Sumo wrestlers are known as rikishi (力士), literally translated as men who have strength—its meaning derived from the kanji ‘力’ for strength and are well-respected from the kanji ‘士’.

 

Being a rikishi meant that they have a certain set of societal and cultural expectations to live up to. As a result, they bear extremely heavy responsibilities that we do not know much about. Their attitudes, behaviors and even their lifestyles are bound by strict routines and discipline with great emphasis on self-control and how they portray themselves in public.

 

Sitting in a row facing the dohyo on both sides, they awaited their turn. Their legs were crossed together with their mawashi (回し loincloth) tightly secured around their waists, a crucial possession during a wrestle. If it comes undone during a bout, he is immediately disqualified. 

 

A couple of them had parts of their limbs neatly plastered, ankle and knee guards safely in place to prevent further injury or provide a brief respite from the lingering pain that they had endured from their rigorous training.

 

A battle of physical strength and wit

Stretching under the bleachers before their bouts. (Image credit: Qiu Ting) 

 

Throughout several bouts of strategic body twists and intense contact, I saw a couple of them lose their balance and fall from the dohyo, landing on the canvas at full force. They picked themselves up, re-entered the ring in order to give each other another bow before taking their leave—slowly, silently and respectfully.

 

Some left the dohyo cradling their elbows and circling their shoulders in agony, their scrunched-up faces evident of the pain sustained from their battles.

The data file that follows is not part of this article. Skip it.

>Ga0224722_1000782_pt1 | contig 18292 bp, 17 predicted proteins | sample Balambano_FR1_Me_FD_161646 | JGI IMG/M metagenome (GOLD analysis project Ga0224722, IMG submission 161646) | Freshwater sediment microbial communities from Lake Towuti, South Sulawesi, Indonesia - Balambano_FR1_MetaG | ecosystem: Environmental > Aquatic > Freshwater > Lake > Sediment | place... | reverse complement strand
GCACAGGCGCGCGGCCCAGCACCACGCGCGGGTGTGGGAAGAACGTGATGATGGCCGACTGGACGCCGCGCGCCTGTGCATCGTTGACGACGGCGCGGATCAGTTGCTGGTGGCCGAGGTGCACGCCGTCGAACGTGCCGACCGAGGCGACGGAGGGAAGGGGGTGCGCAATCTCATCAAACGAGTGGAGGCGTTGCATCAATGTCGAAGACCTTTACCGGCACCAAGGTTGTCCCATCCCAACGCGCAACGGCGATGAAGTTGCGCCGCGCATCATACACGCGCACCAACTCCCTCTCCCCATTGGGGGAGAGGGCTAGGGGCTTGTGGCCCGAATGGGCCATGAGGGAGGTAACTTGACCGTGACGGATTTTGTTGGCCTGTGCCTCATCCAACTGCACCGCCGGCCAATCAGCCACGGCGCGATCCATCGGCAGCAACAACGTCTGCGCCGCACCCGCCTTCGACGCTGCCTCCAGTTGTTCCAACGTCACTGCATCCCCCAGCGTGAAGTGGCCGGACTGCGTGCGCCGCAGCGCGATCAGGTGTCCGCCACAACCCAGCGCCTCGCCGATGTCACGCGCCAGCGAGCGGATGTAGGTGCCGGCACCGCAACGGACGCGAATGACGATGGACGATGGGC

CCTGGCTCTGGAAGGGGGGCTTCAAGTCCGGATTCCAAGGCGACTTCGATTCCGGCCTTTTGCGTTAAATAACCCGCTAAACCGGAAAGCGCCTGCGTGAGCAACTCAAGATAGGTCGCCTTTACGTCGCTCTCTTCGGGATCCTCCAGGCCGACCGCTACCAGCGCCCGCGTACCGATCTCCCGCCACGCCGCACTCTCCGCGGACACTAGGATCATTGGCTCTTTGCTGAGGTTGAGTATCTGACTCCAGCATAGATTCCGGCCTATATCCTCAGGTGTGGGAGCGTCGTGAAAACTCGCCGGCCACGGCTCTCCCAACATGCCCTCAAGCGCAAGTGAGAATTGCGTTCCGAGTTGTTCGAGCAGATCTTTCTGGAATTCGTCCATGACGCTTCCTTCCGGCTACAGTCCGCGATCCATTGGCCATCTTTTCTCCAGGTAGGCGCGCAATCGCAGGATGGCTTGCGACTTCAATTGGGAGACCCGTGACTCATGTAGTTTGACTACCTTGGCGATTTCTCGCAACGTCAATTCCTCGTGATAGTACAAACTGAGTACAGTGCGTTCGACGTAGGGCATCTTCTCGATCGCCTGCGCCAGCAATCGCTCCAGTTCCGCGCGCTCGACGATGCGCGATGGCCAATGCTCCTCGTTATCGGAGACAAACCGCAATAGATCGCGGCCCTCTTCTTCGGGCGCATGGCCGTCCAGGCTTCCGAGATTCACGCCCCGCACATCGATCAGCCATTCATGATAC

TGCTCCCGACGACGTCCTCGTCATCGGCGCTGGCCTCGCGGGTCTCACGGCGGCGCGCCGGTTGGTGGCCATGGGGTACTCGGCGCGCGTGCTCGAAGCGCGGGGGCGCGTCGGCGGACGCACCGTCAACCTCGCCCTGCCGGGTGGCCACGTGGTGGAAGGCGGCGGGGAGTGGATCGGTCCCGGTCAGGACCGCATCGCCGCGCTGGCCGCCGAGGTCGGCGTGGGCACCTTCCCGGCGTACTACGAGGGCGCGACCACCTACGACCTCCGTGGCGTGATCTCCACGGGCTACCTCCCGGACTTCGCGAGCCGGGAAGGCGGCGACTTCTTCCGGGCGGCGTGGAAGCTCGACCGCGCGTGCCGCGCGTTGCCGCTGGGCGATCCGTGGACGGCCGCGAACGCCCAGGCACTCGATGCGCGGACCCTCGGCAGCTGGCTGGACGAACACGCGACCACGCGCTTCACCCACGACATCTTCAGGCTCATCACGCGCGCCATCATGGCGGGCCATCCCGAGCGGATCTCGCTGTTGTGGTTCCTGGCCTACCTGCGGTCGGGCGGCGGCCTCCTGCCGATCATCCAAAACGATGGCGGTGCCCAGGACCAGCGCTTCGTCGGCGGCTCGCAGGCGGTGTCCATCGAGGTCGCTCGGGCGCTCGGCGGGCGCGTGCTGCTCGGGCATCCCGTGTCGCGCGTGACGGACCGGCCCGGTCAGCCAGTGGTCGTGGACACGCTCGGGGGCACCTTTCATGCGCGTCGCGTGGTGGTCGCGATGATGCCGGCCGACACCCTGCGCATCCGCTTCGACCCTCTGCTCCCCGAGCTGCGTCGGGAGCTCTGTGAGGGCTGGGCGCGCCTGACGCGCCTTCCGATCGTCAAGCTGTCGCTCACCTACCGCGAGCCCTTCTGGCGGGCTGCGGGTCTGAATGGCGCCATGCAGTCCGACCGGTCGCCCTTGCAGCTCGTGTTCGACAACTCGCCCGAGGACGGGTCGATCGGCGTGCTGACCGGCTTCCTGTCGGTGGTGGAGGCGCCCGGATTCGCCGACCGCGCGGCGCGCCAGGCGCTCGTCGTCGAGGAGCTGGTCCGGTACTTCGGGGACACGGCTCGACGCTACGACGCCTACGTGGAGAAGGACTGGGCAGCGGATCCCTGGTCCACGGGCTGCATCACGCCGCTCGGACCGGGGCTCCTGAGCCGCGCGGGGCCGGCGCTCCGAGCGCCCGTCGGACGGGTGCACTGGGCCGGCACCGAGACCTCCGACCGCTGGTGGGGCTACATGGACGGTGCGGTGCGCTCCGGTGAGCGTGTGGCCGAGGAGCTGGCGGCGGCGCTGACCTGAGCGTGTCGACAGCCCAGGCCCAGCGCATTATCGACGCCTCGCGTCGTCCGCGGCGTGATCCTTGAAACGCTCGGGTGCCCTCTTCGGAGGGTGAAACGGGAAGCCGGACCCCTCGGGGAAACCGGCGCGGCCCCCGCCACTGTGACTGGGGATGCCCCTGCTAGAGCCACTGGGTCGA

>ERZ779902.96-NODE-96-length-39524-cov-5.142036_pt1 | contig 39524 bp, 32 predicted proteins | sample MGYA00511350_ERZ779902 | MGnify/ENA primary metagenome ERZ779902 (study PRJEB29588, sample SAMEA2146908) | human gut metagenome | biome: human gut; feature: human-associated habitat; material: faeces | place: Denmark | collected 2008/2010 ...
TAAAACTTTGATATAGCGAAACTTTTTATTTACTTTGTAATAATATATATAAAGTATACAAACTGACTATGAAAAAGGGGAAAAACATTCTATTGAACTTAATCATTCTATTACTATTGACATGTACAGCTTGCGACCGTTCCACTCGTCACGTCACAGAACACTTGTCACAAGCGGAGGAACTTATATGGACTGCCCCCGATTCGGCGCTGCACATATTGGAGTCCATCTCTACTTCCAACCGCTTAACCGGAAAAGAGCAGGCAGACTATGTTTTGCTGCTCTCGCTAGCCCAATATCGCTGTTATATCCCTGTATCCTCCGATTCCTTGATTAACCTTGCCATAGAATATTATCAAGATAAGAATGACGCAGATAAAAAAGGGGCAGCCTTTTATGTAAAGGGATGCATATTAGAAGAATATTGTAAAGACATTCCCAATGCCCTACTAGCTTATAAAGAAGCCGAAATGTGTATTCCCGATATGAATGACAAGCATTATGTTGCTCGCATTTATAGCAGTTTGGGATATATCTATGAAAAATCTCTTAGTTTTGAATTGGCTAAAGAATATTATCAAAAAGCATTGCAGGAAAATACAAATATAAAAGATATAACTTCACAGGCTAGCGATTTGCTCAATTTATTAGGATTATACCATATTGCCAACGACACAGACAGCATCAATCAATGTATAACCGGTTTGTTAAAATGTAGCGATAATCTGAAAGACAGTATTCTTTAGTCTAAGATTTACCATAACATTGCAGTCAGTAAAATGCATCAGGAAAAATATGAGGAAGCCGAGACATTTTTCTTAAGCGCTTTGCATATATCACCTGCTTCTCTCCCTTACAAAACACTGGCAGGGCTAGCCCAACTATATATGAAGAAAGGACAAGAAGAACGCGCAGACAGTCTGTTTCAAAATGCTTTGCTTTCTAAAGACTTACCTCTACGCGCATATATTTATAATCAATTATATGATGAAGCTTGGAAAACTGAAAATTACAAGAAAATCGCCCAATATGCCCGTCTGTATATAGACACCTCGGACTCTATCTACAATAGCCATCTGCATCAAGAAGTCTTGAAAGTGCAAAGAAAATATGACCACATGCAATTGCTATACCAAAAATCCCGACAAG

Ready, get set, go! (Image credit: Qiu Ting) 

 

Every sumo bout is a battle of strength and strategies. It was a sight that I did not prepare myself to see and I doubt I will ever forget these scenes.

 

Who is the strongest sumo of them all?

Ring-entering ceremony. (Image credit: Qiu Ting) 

 

We cheer for the victor, as though the one who lost does not have feelings. We watch it as a sport for entertainment, as though we are watching an action movie. We cheer for the top-ranked yokozuna (横綱 grand champions), like superstars in the world of sumo while there are rising stars who we have yet to know and recognise. I don't know how to feel about this.

 

A gathering of yokozunas. (Image credit: Qiu Ting) 

 

Sumo wrestlers: Ordinary people with ‘superhuman’ strength

The senior-junior (senpai-kouhai 先輩後輩) relationship that is rooted in Japan is clearly evident in the social and cultural hierarchy of sumo and how their lives as rikishi are played out in the beya.

 

Call of duty ends. Heading home. (Image credit: Qiu Ting) 

 

When the tournament ended for the day, I walked past a group of sumo wrestlers outside after leaving the gymnasium, waiting to hail a taxi. 

 

A taxi arrived shortly. One of them signaled for his two seniors to get in first, saw them off then waited for another.

 

In the most ordinary of ways, witnessing the sumo bouts taught me what genuine respect and discipline looks like in the sport. I admit that I was initially intimidated by the seriousness and stature of the wrestlers, but after watching the competition and their lives unfold, I have gained a newfound respect for them.

 

Just like the rest of us, they are just ordinary people who have chosen a career that requires them to develop “superhuman” strength. 

 

Edion Arena Osaka (エディオンアリーナ大阪)
Address: 3-4-36 Nanbanaka, Naniwa Ward, Osaka, 556-0011
Nearest station: JR Namba Station (JR 難波駅)
Access: 10-minute walk from JR Namba Station
Opening hours: 09:00–20:00 (Open daily)
Tel: +81 6-6631-0121

 

Header image credit: Qiu Ting